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£5m fine for KPMG over BNY Mellon reports confirmed

As reported earlier, KPMG has been fined £5m($6.24m),  discounted to £3.5m ($4.24m), for admissions of misconduct over client asset reports in respect of The Bank of New York Mellon London Branch and The Bank of New York Mellon (International) Ltd (BNY Mellon entities) for 2011.

The Financial Reporting Council (FRC) confirmed sanctions against KPMG Audit Plc and a partner Richard Hinton. In addition to the fine, the sanctions imposed by the Tribunal following a hearing on 21-23 May 2019 are:

  • A severe reprimand; and
  • A requirement for a quality performance review process affecting each person who signs a Client Assets Report on behalf of KPMG, and a requirement to provide written reports to the FRC on the details, conclusions and actions arising from the reviews. The review process is to last three years.  Each person who signs a Client Asset Report during that period shall be subject to at least one quality performance review in respect of their CASS audits.

Hinton himself is also reprimanded and fined £75,000, discounted for admissions of misconduct, to £52,500. KPMG and Hinton who, as a director, signed the 2011 client assets reports on behalf of KPMG, had previously admitted misconduct. The sanctions against Hinton reflected KPMG’s admission of its failure to provide for him appropriate training and support and that he was not a partner at the time of the misconduct; and is not presently working as a CASS auditor.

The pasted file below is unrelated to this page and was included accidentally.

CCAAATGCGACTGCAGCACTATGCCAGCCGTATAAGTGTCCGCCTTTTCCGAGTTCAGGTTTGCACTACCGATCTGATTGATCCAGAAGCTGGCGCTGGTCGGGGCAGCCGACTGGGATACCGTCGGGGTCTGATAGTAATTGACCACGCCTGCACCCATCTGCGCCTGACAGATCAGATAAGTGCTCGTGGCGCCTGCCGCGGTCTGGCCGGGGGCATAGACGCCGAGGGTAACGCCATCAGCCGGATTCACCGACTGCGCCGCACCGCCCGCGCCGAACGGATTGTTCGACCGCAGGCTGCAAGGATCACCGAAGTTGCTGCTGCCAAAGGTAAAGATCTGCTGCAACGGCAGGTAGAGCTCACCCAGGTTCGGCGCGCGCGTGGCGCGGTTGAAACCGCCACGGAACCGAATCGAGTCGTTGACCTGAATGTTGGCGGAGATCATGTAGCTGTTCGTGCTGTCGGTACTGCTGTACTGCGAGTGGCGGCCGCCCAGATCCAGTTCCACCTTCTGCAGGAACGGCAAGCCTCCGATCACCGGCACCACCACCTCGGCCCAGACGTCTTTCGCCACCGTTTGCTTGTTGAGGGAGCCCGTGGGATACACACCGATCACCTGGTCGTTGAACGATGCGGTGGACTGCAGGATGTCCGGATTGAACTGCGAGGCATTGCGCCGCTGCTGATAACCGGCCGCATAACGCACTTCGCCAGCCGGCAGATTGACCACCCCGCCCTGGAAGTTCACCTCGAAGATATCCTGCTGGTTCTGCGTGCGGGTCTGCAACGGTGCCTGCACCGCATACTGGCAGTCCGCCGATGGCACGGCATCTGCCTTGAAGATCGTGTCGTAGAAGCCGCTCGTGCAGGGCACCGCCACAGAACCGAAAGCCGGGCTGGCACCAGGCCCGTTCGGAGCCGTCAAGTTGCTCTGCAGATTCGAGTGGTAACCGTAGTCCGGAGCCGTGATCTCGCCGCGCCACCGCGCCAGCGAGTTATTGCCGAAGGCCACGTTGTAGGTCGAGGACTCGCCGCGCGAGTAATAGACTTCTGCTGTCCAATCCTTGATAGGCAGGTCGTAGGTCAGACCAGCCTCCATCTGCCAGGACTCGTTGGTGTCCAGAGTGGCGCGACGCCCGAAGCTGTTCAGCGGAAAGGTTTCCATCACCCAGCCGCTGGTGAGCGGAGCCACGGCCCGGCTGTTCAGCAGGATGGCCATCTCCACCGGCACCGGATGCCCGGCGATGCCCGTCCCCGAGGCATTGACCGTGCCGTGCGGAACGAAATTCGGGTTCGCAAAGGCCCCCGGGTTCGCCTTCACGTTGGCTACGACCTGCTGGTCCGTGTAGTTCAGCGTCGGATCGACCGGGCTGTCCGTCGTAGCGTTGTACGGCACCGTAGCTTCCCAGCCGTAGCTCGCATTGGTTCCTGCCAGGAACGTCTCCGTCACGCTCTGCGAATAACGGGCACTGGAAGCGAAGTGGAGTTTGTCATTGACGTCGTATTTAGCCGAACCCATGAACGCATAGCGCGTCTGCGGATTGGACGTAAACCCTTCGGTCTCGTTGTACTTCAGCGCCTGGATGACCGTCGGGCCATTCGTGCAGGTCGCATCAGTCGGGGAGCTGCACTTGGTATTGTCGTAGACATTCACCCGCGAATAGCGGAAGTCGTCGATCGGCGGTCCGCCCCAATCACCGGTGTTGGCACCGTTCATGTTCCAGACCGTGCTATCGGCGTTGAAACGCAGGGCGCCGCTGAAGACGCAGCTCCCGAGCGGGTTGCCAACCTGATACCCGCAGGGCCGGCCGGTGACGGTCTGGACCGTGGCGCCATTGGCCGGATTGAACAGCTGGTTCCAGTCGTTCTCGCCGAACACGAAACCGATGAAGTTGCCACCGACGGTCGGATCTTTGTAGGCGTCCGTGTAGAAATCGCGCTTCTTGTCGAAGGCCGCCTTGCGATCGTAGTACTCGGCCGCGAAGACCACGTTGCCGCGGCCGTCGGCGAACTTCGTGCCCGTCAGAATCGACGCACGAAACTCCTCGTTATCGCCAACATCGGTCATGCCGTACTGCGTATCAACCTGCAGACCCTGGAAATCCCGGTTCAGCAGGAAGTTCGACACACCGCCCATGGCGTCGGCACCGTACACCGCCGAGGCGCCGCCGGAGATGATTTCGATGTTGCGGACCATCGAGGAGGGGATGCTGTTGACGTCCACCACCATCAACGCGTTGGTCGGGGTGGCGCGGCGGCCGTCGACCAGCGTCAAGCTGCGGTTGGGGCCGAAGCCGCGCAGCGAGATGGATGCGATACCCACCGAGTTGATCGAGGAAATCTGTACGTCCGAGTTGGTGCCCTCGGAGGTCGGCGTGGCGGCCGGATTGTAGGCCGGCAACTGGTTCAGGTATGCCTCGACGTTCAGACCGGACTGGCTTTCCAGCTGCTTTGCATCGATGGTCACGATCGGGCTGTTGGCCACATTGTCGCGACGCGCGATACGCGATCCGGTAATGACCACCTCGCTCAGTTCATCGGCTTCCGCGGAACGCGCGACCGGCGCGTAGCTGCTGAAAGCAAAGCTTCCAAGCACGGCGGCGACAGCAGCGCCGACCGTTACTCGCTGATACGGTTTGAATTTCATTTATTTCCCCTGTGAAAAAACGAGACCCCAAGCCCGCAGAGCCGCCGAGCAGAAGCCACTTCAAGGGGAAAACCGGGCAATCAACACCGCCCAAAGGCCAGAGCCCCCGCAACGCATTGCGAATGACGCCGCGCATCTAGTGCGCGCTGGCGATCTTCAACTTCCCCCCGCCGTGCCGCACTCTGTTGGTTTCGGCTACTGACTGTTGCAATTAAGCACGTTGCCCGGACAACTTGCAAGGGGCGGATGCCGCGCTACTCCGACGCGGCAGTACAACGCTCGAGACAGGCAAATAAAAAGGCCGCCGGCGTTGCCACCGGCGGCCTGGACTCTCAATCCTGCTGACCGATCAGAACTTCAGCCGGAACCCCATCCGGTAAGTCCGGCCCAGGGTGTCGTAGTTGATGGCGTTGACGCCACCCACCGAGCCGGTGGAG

The Tribunal also made orders awarding costs against KPMG in respect of Executive Counsel’s costs and the Tribunal’s costs.

In 2011, the BNY Mellon entities had custody of client assets valued at their peak at over a trillion pounds sterling. Whilst it was not suggested to the Tribunal that the risk of insolvency was significant the Tribunal noted that the global BNY Mellon group was ‘of systemic importance in the global financial system, and insolvency could potentially have catastrophic consequences”’ 

The BNY Mellon entities were required to comply with the Client Asset Sourcebook (CASS) published by the then FSA.  KPMG, as the BNY Mellon entities’ auditor, was instructed to prepare and submit reports to the FSA concerning compliance with CASS. No BNY Mellon clients suffered any loss as a result of the issues identified. However, the records, accounts and reconciliations did not comply with aspects of the requirements of CASS.

The Tribunal found that ‘the Misconduct consisted of a failure to understand and to apply fundamental rules of CASS, requiring the banks to keep their own records and carry out their asset reconciliations on their own legal entity basis.  No dishonesty or recklessness was involved but the Misconduct involved the misapplication of rules that…are of very great importance to the financial system’.

The Tribunal set out its approach to the sanction imposed on KPMG as follows: “The substance of KPMG’s Misconduct lies in its failure to ensure appropriate training, support and supervision for the 2011 CASS audits of the Banks, in a context that could scarcely be more important.  The size of the fine must demonstrate to the Respondents, the profession and the public the very great importance of ensuring that these regulatory rules are correctly applied and complied with.  It must act as a deterrent against failures to comply with regulatory requirements.  The appropriate fine must take into account KPMG’s poor disciplinary record in relation to audits, but also the steps it has taken to prevent a recurrence and its part in promoting effective CASS audits since 2012.  We also take into account that a fine should not be such as to deter accountants from accepting audit or CASS audit engagements.”

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